I.E.M.R.A.
AMERICAN MILITARY
America’s Military Might

           The US Armed Forces were formed to protect the sovereignty of the American nation and to ensure the freedom and safety of its citizens.  Below, learn about the history of each branch of this mighty force:

US Army

In early colonial America, the colonists employed a militia system wherein men were to serve when called, providing their own weapons.  This was a useful police force, but a lack of unity and formal military training made it an insufficient fighting force.

In the spring of 1775, fighting began in Boston between the colonists and the English.  The 2nd Continental Congress decided that an army was needed, and formed a basic group of 10 companies of riflemen.  On the 14th of June 1775, the US Army was created, and George Washington led it.  Washington realized that the perseverance of the army would raise a unified national morale.  In Valley Forge, during the brutal winter of 1777-78, Washington’s army was trained by a Prussian soldier of fortune, Major General Friederich Wilhelm von Steuben.

The army continued its success and became indispensable.  Washington suggested that all men ages 18-50 be available for service if needed, and that young males have the opportunity to enlist for full time service.

It wasn’t until 1787 that a permanent army and navy was instituted, and included in the Constitution.   The army serves in wars and in domestic events such as natural disaster relief.  To this day, all males 18 years of age must register for service at their local post office.

The US Navy

The British forces were well equipped for aqueous warfare and threatened colonial trade and waterfront territories.  British ships regularly delivered supplies to their forces in America to fuel the fight against the revolutionary Americans, struggling for their independence. 

Many colonists spoke out on behalf of creating an American naval force, including John Adams.  Congress was hesitant to undertake the expense of creating a navy until they were informed on the 5th of October 1775 that 2 British ships were enroute to Quebec, unprotected, to bring supplies to British troops.  Congress decided that sea craft should be sent from Massachusetts, Rhode Island, and Connecticut to ambush the forthcoming British ships.  Congress also began planning for 2 armed ships that would interfere with any future ships’ approach.  On the 13th of October 1775, George Washington notified Congress that he had arranged and now commanded 3 schooner ships, which were fully manned and armed.  Congress could no longer refuse to approve the formation of an American Navy.  Congress soon formed a Naval Committee to oversee obtaining and preparing seafaring vessels and their operations.  On the 13th of October 1775, the United States Navy was officially formed.  During the War of Independence, the Navy consisted of only 50 ships, yet successfully overtook some 200 British ships.  After the war, the Navy was disbanded until a permanent Navy was ratified in the Constitution in 1789.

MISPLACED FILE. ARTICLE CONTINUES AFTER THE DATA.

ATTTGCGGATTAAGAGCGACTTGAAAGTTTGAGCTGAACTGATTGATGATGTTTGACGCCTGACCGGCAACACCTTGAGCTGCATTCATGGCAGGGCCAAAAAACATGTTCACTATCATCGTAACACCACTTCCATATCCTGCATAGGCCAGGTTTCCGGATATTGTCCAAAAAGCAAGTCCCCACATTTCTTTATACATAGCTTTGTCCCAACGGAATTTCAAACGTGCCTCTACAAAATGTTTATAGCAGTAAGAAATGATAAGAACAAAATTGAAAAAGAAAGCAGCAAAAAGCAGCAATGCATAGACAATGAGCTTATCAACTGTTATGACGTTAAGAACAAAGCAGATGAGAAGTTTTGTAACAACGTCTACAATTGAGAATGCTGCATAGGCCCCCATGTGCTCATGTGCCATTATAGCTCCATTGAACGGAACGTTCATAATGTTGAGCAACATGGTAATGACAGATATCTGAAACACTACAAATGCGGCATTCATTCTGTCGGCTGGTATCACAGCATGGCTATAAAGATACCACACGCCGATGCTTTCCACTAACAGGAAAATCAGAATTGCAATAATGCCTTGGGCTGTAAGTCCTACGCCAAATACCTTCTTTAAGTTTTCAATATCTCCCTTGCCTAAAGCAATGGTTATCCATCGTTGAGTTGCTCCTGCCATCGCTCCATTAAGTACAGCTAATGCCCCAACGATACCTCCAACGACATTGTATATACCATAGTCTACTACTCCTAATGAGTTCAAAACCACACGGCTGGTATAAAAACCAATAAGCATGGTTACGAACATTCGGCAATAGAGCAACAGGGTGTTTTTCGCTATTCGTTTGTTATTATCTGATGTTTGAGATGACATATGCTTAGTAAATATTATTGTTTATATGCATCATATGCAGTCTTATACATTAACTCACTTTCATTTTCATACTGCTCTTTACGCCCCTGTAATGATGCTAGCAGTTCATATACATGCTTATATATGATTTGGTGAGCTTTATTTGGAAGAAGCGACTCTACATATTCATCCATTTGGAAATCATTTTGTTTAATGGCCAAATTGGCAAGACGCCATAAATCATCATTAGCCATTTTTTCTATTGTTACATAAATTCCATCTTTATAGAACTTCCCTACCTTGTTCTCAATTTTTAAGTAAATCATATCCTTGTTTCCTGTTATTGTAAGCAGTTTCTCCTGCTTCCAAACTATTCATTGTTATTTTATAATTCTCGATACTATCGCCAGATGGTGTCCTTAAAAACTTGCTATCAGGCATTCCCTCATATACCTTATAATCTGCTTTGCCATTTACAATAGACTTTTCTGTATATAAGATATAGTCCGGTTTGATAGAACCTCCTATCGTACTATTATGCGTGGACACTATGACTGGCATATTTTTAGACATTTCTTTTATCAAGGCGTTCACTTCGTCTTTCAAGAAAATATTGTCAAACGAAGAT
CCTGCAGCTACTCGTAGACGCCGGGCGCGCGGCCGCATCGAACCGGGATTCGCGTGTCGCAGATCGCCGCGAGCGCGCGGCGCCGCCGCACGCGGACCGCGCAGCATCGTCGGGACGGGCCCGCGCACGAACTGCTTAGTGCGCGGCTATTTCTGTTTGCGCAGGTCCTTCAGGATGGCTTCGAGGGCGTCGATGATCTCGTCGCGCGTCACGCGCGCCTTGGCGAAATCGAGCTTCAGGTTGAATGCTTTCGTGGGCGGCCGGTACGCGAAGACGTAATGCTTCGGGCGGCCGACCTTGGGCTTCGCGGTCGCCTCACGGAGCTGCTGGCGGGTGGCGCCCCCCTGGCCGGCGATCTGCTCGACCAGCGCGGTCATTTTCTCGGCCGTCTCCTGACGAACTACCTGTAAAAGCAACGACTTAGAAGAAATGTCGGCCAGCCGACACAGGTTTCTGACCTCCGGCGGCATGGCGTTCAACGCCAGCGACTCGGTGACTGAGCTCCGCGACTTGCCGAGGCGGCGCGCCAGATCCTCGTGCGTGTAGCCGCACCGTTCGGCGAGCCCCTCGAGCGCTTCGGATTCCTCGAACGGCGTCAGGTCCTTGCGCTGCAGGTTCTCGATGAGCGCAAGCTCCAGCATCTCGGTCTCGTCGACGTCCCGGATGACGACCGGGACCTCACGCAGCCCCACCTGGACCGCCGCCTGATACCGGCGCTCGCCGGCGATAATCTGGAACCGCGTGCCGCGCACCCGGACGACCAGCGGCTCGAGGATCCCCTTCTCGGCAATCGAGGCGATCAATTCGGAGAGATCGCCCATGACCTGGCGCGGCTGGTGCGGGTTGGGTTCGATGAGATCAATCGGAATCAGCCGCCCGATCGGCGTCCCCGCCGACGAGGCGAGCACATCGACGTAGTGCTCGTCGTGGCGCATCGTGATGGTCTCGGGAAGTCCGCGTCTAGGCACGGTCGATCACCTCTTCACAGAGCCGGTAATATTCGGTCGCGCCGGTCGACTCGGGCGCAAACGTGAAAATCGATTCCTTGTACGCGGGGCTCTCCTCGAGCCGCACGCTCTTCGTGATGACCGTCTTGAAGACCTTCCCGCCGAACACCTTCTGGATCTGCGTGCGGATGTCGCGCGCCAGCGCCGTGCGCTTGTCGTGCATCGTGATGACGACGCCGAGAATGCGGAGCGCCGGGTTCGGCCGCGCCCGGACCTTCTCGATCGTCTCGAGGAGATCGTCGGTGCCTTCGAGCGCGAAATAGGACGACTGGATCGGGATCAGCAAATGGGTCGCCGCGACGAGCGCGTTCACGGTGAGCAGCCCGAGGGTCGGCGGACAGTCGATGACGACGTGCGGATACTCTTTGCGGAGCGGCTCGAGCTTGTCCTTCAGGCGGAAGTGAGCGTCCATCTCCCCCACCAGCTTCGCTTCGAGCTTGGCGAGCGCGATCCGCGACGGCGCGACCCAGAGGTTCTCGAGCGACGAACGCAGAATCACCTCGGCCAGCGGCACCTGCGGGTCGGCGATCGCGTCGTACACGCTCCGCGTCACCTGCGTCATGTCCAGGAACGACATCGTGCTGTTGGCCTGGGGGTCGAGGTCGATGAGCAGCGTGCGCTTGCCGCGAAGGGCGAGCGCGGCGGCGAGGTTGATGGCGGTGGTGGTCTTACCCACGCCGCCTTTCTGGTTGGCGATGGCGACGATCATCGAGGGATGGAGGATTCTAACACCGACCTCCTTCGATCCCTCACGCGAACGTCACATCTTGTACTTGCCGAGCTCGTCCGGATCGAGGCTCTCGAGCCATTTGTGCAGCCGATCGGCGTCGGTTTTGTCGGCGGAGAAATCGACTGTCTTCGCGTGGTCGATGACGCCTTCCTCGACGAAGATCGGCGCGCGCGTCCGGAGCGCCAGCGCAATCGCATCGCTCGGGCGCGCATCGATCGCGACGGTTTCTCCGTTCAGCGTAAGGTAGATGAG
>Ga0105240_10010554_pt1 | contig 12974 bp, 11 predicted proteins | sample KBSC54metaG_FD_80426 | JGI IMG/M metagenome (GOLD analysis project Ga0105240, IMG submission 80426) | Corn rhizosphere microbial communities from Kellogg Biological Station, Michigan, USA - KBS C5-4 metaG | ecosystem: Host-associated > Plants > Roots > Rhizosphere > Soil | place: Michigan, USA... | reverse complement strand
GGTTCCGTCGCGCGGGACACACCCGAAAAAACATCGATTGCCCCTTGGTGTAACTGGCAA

The American Air Force

The beginning of the 20th century brought new advances in transportation, namely the birth of aviation.  On the first of August 1707, the United States Army Signal Corps formed an Aeronautical division.  On the 26th of May 1909, Lt. Frank Plahm and Lt. Benjamin D. Faulois flew an army dirigible, becoming the first Air Force pilots. 

On August 2, 1909, the Air Force purchased a Wright Brothers aircraft, named “Airplane No. 1.”  Throughout the years, the US Air Force became an increasingly formidable branch of the American military, offering indispensable aid in every modern conflict and war.

On the 26th of July 1947, the US Air Force was officially created as an independent branch of the military, and still flies strong today.

The United States Marines

On November 10th, 1775, the Continental Congress formed the US Marine Corps to serve both on the land and on water.  The Marines were to assist in foreign missions as well as domestic relief. 

In April 1783, the Marines were dissolved, but were reconvened in July of 1798.  The Marines have been an invaluable American fighting force ever since their creation.

The US Coast Guard

The US Coast Guard is the result of the merger between the Revenue Cutter Service, the Lighthouse Service, the Steamboat Inspection Service, the Bureau of Navigation, and the Lifesaving Service.  The Coast Guard has been performing maritime services since the colonial era—circa 1789.  

The early duties of the Coast Guard were to tend to lighthouses, and care for lightships.  The Coast Guard also provided law enforcement through: intercepting unreported trade cargo (to ensure that taxes on goods had been paid), and preventing piracy.  The Coast Guard also enforced the law by apprehending contraband such as: slaves being transported, drugs, and during prohibition—liquor.

Since the early 1800s, the Coast Guard was delegated environmental protection duties.  The Guard has protected the US against illegal forestry, seal fur trapping, sea sponge collection, and in the past few decades the Guard has formed a National Strike Force to handle oil spills. 

The US Coast Guard is responsible for safety in US waterways through governing boat safety, patrolling the waters for illegal immigrants traveling unsafely, and commanding search and rescue missions.

The Coast Guard has provided military support in nearly every war since its formation in 1789.  In the late 1700s, when the US Navy was dissolved, the US Coast Guard remained and is America’s most enduring, diverse maritime agency.
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